United Nations: The United Nations headquarters overlooking the East River suffered "major damage" as the megastorm Sandy caused heavy flooding in the world body's complex, the UN security chief has said.
    
The expansive UN building in the heart of Manhattan reopened on Thursday after remaining closed since Monday in the wake of the storm, which crippled life along the US East Coast and resulted in deaths of over 80 people as well as significant economic damage.
     
UN officials assessed the damage to the property after the storm had passed and said the "most serious damage" has been due to flooding and high wind, which affected communications and other infrastructure.
    
"Tuesday morning it became evident that we had suffered pretty major damage in the United Nations due to the unprecedented weather event," UN Under-Secretary General for Safety and Security Gregory Starr told reporters.
     
"The storm surge, which was higher than anyone predicted, came over the FDR Drive, came into the service drive at the basement level of the United Nations, rose above our loading dock levels of the basement and then started plummeting down into the lower levels of the United Nations," he said.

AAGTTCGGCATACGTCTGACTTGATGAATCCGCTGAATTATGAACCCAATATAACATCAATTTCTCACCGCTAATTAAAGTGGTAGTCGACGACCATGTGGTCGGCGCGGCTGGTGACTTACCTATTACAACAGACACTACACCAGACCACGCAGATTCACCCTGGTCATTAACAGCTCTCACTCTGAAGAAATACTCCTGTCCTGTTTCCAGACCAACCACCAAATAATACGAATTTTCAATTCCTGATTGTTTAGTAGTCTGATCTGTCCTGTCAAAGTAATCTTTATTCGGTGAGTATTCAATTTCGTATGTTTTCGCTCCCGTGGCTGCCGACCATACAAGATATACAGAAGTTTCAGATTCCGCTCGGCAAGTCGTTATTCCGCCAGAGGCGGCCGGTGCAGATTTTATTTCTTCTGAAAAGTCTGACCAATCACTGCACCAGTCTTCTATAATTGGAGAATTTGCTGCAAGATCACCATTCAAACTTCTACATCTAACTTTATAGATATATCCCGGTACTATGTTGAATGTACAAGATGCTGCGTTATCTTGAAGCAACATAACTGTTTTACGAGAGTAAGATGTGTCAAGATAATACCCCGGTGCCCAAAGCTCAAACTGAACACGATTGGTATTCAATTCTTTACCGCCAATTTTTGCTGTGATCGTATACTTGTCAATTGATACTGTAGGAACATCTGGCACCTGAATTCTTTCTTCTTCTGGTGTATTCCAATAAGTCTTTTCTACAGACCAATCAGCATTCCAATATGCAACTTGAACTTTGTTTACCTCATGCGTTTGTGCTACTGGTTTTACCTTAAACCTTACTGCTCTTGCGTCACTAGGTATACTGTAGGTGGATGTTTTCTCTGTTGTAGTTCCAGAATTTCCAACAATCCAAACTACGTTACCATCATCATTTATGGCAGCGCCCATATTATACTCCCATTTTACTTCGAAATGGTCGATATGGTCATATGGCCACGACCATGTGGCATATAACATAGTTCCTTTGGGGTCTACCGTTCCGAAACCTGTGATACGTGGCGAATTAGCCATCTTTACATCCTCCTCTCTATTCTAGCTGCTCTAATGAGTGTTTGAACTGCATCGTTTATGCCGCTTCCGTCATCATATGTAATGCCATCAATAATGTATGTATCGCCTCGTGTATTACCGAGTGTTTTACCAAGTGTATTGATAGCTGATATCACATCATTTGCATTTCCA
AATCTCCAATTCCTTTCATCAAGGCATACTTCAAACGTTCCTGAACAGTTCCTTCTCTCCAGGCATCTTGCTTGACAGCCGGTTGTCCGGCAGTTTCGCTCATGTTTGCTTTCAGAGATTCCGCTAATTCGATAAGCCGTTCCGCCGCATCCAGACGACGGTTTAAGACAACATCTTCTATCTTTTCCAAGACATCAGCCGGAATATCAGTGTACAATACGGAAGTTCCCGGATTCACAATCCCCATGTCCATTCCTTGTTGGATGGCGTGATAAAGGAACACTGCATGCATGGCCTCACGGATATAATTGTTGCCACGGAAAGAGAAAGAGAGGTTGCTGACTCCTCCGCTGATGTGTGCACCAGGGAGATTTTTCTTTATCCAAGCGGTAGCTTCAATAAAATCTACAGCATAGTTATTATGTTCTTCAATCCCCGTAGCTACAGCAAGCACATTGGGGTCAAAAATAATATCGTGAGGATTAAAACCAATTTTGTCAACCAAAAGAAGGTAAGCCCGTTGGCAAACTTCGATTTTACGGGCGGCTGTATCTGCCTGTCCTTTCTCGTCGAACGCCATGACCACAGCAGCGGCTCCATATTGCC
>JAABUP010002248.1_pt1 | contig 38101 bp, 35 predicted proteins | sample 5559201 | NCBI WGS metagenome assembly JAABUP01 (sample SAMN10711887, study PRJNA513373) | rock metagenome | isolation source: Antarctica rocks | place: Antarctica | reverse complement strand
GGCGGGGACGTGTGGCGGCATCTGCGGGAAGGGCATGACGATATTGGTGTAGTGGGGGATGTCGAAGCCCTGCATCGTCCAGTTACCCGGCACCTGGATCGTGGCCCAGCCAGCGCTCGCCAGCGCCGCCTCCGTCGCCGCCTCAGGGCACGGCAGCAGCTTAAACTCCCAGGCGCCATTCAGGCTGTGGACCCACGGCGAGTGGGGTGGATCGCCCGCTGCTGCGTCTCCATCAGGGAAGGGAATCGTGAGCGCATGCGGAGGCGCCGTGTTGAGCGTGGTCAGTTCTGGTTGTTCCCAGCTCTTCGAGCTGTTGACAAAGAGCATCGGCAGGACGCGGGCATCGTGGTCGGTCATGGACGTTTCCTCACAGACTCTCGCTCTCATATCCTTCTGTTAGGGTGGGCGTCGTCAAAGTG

Starr said the storm and the subsequent flooding damaged the UN's chilled-air plant system and other electrical operations.
    
"We are not back to full operations," he said. "We clearly have some damage to our communications systems."
     
Under-Secretary General for Management Yukio Takasu said a small fire broke out in the area that houses the electrical switchboard after it was flooded, and power to the entire UN complex had to be shut off as a safety measure.
    
Giving further details of the damage caused to the UN building, Takasu said a plastic sheet that covers the top of the UN General Assembly hall was torn off and the front entrance to the GA building also suffered damage.
    
Parts of the UN communications system were "severely disrupted" and the website was also compromised.
    
Starr said the UN printing shop was also badly damaged by flooding, though the archival documents at the UN were secure.
    
The main cooling system area was flooded and had to be shut down.
    
UN Secretary General Ban Ki-moon has written to President Barack Obama and spoken to the Presidents of Haiti and the Dominican Republic and New York Mayor Michael Bloomberg to express his solidarity and to pledge assistance of the UN in the recovery effort, his spokesperson said in a statement.

(Agencies)

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